Assuming a ratio of houses retrofitted per job created similar to the 2009 WAP ratio (12.5 houses/job), the program could be expected to create 48,000 jobs. However, this number is likely to under predict the job creation potential of weatherization as additional retrofit professionals will be needed on each house in order to perform the more extensive retrofit. Accounting for the additional workers needed to blow interior insulation and replace or repair HVAC systems, doors, and windows, a more realistic ratio would be 9 houses per job. This yields an estimate of about 70,000 jobs created at $71,429 of government investment per job. Even this fairly conservative job creation estimate demonstrates the relative cost effectiveness of the WAP and energy efficiency retrofits as compared with other clean energy sector investments.
And at a household level…
The WAP program metrics show that under the $2500/house program households save on average $350 annually on their utility bills, representing a 23% reduction in total utility bills. This reduction is especially important for low-income families as this sector pays, on average, 16% of their income toward utility bills, as opposed to a national medium of 4-5%. A key to reducing energy use is to decrease space heating and cooling needs as they together account for on average over 1/3 of a house’s energy use. And the key to reducing heating and cooling loads?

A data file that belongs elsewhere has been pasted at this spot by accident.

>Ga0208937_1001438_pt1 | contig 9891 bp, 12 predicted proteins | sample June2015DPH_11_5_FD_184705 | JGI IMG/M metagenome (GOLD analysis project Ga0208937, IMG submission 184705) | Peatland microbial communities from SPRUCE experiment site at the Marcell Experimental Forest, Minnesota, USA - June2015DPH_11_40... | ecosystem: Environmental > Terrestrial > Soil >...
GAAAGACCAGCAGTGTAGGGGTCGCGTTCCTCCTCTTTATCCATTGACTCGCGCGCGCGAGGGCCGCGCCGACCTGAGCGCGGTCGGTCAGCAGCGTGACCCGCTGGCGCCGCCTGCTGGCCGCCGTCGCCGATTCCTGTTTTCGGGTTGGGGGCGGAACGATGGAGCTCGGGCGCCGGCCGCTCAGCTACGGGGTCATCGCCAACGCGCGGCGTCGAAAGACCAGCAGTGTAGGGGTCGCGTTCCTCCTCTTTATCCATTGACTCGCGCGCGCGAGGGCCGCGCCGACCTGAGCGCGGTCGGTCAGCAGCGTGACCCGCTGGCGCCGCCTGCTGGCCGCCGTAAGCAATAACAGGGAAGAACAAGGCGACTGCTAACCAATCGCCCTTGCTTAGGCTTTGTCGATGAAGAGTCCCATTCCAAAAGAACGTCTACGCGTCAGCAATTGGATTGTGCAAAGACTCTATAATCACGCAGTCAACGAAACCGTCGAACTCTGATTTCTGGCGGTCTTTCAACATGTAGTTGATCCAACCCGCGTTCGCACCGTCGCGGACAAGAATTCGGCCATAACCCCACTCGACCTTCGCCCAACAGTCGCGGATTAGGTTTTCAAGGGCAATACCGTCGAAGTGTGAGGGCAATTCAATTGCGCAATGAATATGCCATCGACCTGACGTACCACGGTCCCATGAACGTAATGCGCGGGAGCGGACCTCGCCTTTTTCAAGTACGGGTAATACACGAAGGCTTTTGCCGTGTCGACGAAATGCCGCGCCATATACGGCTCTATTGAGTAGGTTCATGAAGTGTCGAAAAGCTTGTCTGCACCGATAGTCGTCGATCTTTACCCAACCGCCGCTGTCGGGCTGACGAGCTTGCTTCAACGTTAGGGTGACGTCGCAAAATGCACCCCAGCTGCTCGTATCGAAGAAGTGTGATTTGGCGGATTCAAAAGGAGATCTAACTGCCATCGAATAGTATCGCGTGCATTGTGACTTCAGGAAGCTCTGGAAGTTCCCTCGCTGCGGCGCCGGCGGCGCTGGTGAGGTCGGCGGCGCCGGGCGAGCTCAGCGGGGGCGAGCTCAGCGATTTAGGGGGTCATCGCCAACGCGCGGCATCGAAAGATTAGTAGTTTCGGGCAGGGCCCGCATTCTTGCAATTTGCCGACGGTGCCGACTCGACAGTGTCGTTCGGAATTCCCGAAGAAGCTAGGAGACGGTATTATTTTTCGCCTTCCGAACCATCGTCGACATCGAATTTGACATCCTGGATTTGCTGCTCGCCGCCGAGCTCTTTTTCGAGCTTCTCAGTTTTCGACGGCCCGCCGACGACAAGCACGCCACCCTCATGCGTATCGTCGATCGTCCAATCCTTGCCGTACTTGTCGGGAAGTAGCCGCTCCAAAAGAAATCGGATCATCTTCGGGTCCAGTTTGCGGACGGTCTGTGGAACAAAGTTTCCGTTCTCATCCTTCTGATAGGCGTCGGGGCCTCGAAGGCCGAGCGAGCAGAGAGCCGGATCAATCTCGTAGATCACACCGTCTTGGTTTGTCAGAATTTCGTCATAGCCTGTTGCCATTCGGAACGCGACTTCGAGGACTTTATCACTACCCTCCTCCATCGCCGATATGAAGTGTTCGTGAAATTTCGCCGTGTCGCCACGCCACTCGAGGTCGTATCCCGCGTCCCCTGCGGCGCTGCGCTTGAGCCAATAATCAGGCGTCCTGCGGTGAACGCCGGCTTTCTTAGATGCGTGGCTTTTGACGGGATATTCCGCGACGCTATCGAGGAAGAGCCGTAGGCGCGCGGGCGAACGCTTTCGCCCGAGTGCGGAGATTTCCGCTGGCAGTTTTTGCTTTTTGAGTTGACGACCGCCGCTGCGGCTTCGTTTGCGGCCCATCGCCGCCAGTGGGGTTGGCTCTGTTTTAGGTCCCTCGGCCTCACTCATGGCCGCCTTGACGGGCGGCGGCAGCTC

Insulation. See, just like President Obama told us, insulation could be a seriously sexy building material.
A few fun facts about insulation and using it in retrofits
What is referred to as insulation is a term for any material that significantly slows down or retards the flow or transfer of heat. Insulation is measured in terms of its R-value, which is a measure of resistance to heat flow/conductivity. This equation [DT/QA or, in the US, 1 hour* ft2*°F/Btu] measures only conduction, to which 25-40% of air infiltration is attributed in an average house. The other two means of air infiltration, convection and radiation, make of the remaining 60-75% of air infiltration in a given house, but are not generally considered when looking at the insulating properties of a material. The higher the R-value, the greater the resistance of the material and the better it insulates.
Insulation is classified primarily by form and by material. Insulation forms, for example, include rigid, semi-rigid, loose-fill, batt, flexible, reflective, and foamed in place. And common insulation materials include mineral fiber, organic fiber, and foam glass.